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So, who’s next?
Who will be the Bucs’ next breakout player? The 2020 season certainly was forgettable in many respects – most notably the won-loss record – but it might be remembered as the year that Ke’Bryan Hayes broke out and established himself as a cornerstone for the next Pirates’ rebuilding project.
Hayes, held back by a positive COVID-19 test early in the re-booted 2020 campaign, finally was called up to the big club halfway through the truncated season and made his big league debut on Sept. 1 at PNC Park against the Chicago Cubs.
All Hayes did was go 2 for 5, score three times and drive in two runs in an 8-7 loss. And while he went 0-for-4 the next game, he would only go hitless three more times in his remaining 22 games and finish with a Gwynn-like .376 batting average, a Ruthian-like .682 slugging percentage and a Williams-like – that’s Ted, not Trevor – OPS of 1.124.
No one expects Hayes to maintain those numbers, or even come close to duplicating them over a full 162-game season. After all, he put those numbers together with just 85 at-bats. But those types of numbers have never been part of the expectation equation associated with the slick fielding No. 1 draft pick from 2015. Rather, it was hoped he could provide Gold Glove-caliber defense at third base, hit for a good average and – eventually — be a solid offensive producer in the power categories.
But Hayes exceeded all of those expectations and then some with the season he produced this year. And if he can just hit in the .280 to .290 range with 20-some homers and 80-some RBIs in his first full season – along with his Gold Glove-caliber defense – I’ll be plenty satisfied.
The question becomes, however, is there another Hayes on the short-term horizon? Will anyone make their way to Pittsburgh during the 2021 campaign and establish himself as an everyday regular, someone who can be counted upon to man a position and produce in a positive fashion both offensively and defensively going forward?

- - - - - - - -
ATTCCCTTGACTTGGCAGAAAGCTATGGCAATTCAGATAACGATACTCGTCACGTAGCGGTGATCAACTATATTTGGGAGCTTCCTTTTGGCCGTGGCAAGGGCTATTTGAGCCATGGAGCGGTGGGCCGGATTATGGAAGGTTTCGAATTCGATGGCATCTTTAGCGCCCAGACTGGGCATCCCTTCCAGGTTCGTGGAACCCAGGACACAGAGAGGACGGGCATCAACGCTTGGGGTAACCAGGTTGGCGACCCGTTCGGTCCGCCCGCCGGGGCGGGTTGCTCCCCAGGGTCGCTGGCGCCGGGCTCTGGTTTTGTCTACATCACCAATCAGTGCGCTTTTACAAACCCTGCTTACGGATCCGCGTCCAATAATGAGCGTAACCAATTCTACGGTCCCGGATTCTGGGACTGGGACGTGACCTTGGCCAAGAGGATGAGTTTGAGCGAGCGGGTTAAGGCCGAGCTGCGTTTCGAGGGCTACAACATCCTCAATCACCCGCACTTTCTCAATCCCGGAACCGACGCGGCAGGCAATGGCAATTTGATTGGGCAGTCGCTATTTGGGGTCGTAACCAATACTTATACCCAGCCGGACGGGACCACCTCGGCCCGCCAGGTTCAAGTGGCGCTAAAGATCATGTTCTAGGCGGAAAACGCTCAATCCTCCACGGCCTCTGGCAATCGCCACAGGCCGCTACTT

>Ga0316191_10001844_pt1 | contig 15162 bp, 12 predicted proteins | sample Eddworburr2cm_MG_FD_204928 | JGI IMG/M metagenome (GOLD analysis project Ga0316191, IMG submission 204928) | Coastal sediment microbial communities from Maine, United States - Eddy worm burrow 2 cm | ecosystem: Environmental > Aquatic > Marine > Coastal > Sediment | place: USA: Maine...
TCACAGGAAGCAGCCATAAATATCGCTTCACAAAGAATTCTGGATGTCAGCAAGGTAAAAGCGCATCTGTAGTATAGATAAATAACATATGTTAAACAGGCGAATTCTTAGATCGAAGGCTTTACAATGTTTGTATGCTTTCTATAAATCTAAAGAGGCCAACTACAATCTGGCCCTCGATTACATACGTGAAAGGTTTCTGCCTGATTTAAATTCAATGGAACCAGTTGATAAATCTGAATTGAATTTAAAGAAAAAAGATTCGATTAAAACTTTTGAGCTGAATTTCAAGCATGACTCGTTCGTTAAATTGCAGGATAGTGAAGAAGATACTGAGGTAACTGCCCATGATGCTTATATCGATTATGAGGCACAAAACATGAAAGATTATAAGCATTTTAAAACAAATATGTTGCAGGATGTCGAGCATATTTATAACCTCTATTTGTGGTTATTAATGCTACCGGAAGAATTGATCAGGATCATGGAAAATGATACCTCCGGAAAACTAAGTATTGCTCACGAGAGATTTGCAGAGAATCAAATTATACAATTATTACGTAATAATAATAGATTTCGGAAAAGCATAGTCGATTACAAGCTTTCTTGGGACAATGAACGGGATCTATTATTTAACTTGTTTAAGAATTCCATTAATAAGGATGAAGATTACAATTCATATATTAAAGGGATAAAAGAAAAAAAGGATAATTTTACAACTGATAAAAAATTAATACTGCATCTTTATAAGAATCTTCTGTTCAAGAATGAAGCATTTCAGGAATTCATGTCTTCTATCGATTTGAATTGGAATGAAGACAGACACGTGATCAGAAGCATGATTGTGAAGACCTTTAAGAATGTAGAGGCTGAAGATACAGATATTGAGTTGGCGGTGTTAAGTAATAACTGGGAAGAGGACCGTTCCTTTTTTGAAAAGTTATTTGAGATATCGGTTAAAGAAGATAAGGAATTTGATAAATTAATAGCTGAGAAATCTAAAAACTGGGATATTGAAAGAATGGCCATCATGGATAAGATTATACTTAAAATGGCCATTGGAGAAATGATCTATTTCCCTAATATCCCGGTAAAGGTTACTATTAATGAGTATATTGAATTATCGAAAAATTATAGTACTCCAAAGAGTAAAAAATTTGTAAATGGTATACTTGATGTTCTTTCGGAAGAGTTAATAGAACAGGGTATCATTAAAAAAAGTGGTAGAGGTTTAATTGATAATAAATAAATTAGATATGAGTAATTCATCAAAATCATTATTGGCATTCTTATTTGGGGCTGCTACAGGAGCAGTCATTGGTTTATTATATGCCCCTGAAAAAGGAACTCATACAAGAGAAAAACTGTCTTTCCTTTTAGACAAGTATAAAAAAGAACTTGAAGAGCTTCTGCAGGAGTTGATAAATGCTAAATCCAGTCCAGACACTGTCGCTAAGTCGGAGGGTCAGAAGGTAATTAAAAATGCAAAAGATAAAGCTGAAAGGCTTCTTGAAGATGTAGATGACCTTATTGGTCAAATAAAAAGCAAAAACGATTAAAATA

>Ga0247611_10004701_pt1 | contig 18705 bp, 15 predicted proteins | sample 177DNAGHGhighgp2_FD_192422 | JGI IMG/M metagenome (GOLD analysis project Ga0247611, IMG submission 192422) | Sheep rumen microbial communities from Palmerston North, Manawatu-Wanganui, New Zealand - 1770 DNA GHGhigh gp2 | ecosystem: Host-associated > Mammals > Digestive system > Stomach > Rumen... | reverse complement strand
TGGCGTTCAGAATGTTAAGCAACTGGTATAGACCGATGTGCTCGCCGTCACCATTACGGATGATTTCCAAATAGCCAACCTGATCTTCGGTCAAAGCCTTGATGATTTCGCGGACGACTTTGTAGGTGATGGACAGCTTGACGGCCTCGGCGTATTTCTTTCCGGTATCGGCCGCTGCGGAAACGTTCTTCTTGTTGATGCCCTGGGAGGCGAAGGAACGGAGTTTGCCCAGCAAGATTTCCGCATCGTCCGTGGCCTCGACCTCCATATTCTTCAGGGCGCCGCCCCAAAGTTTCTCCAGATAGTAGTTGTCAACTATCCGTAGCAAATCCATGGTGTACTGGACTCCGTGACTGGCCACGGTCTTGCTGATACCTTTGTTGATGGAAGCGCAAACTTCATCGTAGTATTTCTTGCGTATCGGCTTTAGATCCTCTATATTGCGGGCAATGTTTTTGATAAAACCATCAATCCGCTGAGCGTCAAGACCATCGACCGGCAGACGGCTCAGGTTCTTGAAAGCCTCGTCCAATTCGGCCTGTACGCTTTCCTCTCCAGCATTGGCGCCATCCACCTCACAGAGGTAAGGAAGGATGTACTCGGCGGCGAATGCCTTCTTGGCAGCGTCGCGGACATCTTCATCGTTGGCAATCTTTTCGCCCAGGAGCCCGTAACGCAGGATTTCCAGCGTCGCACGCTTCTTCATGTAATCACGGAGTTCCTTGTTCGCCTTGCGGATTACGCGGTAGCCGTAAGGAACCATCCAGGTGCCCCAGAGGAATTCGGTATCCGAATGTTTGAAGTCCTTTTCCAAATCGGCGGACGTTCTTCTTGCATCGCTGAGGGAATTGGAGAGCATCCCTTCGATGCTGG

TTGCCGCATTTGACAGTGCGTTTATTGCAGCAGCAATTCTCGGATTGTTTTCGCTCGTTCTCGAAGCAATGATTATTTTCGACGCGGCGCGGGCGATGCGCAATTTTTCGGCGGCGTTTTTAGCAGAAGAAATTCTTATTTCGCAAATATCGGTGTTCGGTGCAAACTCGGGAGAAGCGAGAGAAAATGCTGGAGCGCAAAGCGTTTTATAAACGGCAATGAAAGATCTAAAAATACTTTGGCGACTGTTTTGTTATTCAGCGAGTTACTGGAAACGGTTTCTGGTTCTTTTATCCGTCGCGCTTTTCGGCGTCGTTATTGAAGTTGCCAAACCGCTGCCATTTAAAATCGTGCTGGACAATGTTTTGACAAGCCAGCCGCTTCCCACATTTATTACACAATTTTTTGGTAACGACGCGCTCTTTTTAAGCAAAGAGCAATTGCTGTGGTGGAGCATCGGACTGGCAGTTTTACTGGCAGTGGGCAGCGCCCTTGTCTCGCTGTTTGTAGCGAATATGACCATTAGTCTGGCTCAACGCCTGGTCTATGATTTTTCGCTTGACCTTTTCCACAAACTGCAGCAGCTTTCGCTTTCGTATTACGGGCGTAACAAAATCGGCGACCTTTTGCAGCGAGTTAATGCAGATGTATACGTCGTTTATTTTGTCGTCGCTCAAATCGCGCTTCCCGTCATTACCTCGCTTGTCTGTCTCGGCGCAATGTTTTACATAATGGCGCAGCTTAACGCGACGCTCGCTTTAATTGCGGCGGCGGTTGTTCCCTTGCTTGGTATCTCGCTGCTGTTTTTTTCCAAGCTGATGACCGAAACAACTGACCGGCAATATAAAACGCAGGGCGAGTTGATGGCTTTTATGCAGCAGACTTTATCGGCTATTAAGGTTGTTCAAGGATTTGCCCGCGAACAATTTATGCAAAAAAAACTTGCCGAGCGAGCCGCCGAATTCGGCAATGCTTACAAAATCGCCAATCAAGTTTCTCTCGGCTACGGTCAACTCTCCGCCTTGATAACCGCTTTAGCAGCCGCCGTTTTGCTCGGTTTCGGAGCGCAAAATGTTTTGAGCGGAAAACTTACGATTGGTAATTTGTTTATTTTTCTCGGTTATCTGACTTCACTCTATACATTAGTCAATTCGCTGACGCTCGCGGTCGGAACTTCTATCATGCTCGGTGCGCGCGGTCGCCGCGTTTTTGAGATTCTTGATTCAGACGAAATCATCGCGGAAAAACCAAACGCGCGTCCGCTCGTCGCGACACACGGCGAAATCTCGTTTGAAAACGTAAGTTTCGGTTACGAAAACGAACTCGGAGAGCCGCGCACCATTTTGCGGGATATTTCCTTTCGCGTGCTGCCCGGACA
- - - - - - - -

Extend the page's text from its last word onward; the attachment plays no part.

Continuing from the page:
By the looks of things, no one immediately comes to mind. I’d like to believe Jared Oliva, if given the chance, could become a contributor, not quite to the level of Hayes but someone who could more than hold his own and improve steadily over the next two to three years. I’d like to see management give Oliva every chance to win the center field job and move Bryan Reynolds back to left field, where he can focus on regaining the stroke that made him one of the surprise players in MLB in 2019 without worrying about mastering all the nuances of center field.
Can Oliva play and produce at a winning level in the outfield on an everyday basis? I have no idea, but I’d rather see him get a chance than to see the Pirates run Cole Tucker out there. I’d rather see Tucker planted at shortstop and be given the chance to sink or swim there. Defensively, Tucker’s not going to hurt you at short, and I can’t see him being much more of an offensive liability than Erik Gonzalez. Yes, Gonzalez was a pleasant surprise in 2020, but he cooled off after a hot first half and – to me, at least – showed he’s an average everyday player. A slight upgrade over Tucker offensively and a fine fielder, but nothing special. I’d rather see Gonzalez serve as a backup infielder, capable of playing second, third and short. I realize Tucker also has some versatility, showing this year that he wouldn’t hurt you in the outfield, but the club has a lot more invested in Tucker – being a No. 1 draft pick – than Gonzalez.
My dark horse for a breakout candidate for 2022 would be Nick Gonzales, the club’s No. 1 draft pick in June. I realize Gonzales hasn’t had any minor league experience, but – assuming we get a handle on the coronavirus and the MLB gets a handle on its minor-league restructuring – I could see Gonzales starting the 2021 season at Double-A Altoona and then advancing to Triple-A Indianapolis at some point if all goes well. And if he hits the way everyone believes he can, he might not need more than two months of Triple-A ball at the start of the ’22 season before he’s ready to supplant Kevin Newman or whoever else might be penciled in at second base for the still-rebuilding Bucs.
It would be too much to ask for Gonzales to get the big league call in ’21. There have been other young second basemen who’ve made the jump to the big leagues without much in the way of minor league seasoning, but few have made it that quick.
Nick Madrigal of the White Sox was drafted fourth overall out of Oregon State University in 2018 and needed just 163 games of minor league competition before reaching the major leagues this season. Madrigal didn’t show much pop, but he did finish with a .340 batting average and a .745 OPS in 103 at-bats.
Keston Hiura is another player who needed relatively little time in the minors before reaching the majors. Hiura, selected ninth overall in 2017 from UC Irvine, played 42 games at the rookie and Class A level that year, then spent all of 2018 in Class AA and Triple-A ball before being summoned to Milwaukee in 2019, where he finished with a 1.088 OPS in 213 at-bats. Admittedly, Hiura – after a .303/.938 season in 2019 – struggled in 2020 with a .212/.707 line, but he has a chance to be a productive player in Milwaukee for years to come if he can solve his strikeout bugaboo.
So it’s too soon to expect Gonzales to get the call to Federal Street and establish his hold on second base this year. But I don’t think 2022 is too much of a stretch.